Third, I lived in northern New York and found the population there to be mostly interested in two things: their next welfare check and how to best clean the buck they just shot. Combine that with widespread drug abuse and a high mental retardation rate due to all the in-breeding and fathers raping their daughters, then you get a sense of the "conservative" population up there. Hence, the Journal overstates northern New York's conservatism. The county chairs may not have been crazy, but they were not people whom I would support in a thousand years. They belong in the Democratic Party, not the Republican.

The question, though, if you care about freedom, is how to get candidates who can help optimize the quest for freedom. Edward F. Cox seems unlikely to be able to do a good job, even if he, as did other Progressive Republican types like George W. Bush, speaks the language of lower taxes and reduced spending. I have concluded that Ivy League types make bad politicians because they have been indoctrinated in the failed ideas of Progressivism. Cox is a graduate of Princeton's Woodrow Wilson School of Government. I very much doubt he knows the first thing about free markets, Locke or the principles on the nation was based. I very much doubt that he will make a difference with respect to Scozzfava or similar kinds of calls.

There is no question that candidates must market themselves to voters and liberal districts need to be regaled with liberal candidates. But I would like to see people who are genuine conservatives who win by pandering to liberal voters on the surface, rather than what the Republicans have now, Republicans who are Progressives at heart who pander to the conservatives in the party and expand government when they are elected, not the least of which were George W. Bush and New York's George Pataki.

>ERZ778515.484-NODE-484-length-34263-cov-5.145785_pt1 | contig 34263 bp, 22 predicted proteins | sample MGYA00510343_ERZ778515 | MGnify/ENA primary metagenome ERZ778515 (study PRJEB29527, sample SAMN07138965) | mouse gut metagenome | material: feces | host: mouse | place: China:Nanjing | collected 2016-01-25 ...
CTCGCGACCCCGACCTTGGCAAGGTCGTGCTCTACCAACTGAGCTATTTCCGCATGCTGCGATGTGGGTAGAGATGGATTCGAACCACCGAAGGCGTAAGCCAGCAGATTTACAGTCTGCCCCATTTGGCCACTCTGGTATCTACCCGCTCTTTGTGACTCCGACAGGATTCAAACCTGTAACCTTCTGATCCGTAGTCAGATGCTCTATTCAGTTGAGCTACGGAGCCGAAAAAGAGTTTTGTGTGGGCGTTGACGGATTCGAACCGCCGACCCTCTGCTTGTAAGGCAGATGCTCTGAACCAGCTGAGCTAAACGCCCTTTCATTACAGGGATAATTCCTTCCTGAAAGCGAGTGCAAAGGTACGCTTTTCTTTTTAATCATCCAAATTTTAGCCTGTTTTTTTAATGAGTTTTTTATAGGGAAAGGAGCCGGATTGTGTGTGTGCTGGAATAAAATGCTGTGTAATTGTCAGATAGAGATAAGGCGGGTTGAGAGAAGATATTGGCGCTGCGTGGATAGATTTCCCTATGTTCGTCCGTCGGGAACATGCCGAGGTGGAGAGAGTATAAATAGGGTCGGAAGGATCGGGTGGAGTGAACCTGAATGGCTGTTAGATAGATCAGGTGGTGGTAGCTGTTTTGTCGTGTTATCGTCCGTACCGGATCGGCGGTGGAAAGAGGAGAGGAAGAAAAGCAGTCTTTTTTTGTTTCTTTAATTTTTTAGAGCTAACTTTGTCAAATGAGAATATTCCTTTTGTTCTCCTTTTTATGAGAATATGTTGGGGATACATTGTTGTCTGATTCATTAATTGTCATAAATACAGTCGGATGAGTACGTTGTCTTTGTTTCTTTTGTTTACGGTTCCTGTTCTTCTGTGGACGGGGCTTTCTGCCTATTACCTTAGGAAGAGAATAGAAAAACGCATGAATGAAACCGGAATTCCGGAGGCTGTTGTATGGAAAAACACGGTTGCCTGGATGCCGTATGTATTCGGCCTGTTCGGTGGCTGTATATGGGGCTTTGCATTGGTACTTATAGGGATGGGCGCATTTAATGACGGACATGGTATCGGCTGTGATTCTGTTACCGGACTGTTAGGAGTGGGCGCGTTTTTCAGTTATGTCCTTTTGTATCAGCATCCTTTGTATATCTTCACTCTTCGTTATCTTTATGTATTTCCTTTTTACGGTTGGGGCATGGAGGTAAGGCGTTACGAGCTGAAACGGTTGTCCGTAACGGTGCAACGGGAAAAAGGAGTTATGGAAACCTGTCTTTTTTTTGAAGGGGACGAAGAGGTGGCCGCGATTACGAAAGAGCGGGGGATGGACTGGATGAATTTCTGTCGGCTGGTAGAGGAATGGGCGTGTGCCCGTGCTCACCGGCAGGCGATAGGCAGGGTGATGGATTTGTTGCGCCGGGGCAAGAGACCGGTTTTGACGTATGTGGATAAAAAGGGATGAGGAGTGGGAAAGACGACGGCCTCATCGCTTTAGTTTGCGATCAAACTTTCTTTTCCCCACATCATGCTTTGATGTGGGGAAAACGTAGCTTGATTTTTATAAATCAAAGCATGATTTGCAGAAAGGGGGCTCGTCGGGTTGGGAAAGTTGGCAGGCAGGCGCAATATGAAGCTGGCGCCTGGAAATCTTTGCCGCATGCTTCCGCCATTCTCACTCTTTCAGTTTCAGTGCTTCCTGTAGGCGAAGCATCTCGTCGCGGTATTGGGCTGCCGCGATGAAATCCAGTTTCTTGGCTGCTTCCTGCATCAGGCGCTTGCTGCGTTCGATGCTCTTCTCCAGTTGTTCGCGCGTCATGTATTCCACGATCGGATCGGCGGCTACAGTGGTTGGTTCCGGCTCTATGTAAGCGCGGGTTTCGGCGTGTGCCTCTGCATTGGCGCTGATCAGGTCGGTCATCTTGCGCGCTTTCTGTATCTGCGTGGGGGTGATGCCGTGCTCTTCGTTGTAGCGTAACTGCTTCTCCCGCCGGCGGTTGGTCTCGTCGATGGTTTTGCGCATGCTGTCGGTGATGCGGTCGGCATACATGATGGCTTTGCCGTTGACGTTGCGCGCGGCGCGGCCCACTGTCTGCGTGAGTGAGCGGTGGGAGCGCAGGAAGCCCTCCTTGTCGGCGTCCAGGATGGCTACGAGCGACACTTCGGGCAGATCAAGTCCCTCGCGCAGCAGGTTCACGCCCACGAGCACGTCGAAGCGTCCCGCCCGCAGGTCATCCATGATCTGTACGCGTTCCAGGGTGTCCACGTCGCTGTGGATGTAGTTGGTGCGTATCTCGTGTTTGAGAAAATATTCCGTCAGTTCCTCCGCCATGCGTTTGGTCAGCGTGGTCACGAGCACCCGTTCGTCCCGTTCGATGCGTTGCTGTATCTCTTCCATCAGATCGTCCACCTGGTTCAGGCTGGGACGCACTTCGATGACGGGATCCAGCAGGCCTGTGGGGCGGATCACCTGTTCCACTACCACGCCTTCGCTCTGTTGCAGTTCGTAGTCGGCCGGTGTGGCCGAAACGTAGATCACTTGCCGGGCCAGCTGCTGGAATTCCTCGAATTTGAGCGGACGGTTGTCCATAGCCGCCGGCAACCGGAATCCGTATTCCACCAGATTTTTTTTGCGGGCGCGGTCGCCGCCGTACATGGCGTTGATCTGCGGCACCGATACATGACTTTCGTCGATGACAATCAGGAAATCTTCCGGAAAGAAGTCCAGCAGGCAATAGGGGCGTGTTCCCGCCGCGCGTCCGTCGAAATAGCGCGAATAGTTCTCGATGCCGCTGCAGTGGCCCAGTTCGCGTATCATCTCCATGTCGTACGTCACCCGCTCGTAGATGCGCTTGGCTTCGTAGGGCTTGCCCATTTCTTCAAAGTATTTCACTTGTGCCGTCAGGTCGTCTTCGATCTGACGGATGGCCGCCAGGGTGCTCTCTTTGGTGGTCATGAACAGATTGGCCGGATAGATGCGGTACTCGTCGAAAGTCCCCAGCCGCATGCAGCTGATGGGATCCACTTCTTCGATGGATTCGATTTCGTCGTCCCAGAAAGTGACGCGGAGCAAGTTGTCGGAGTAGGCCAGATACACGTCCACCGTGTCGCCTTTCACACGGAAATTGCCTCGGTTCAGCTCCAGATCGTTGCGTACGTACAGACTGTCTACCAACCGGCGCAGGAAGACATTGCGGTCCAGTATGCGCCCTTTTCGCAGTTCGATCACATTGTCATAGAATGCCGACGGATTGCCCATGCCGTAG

Raquel Okyay said...

Your analysis may very well be spot-on a year or two ago (except for the obvious exaggerations), but this year is different.

The people's revolt against the Obama administration is something unlike any one before it. People from all different walks of life are concerned as they should be.

Of course all this wasn't identified when the Republican leaders' made their choice.

I think it's Hoffman who has the momentum. True leaders adapt to real time situations. I think Ed Cox should gently ask Scozzafava to step down.

(P.S. Thanks for the compliment!)

Phil Orenstein said...

I like this statement: "But I would like to see people who are genuine conservatives who win by pandering to liberal voters on the surface, rather than what the Republicans have now, Republicans who are Progressives at heart who pander to the conservatives in the party and expand government when they are elected"
I would take it a step further and say ethics counts and integrity counts and I would like to see Republicans who stand resolutely on core Republican/Conservative priciples of limited gov't, personal repsonsibility and individual liberty and never sway. Folks like Allen West do so and don't have to pander to any crowd. Core principles and integrity in this age of grassroots revivalism in America is the answer. I think this is why Glen Beck, Rush, Michele Backman, and many grassroots conservatives in the Tea Party movement who normally don't come out for particular candidates are backing Hoffman vs. the ultra liberal Scozzafava. It's a black and white issue of typical machine political cronyism, pandering, hypocrisy and hackism in the GOP that the people are so sick of, and that's what I beleive the fuss is all about.

Bernie said...

(from a former resident of the District)....Raquel is exactly right! It's a different revolt happening now. It's not the "label"'s principles!! The old dead wood will be removed, and only NEW wood inserted!.... anyway that it comes!!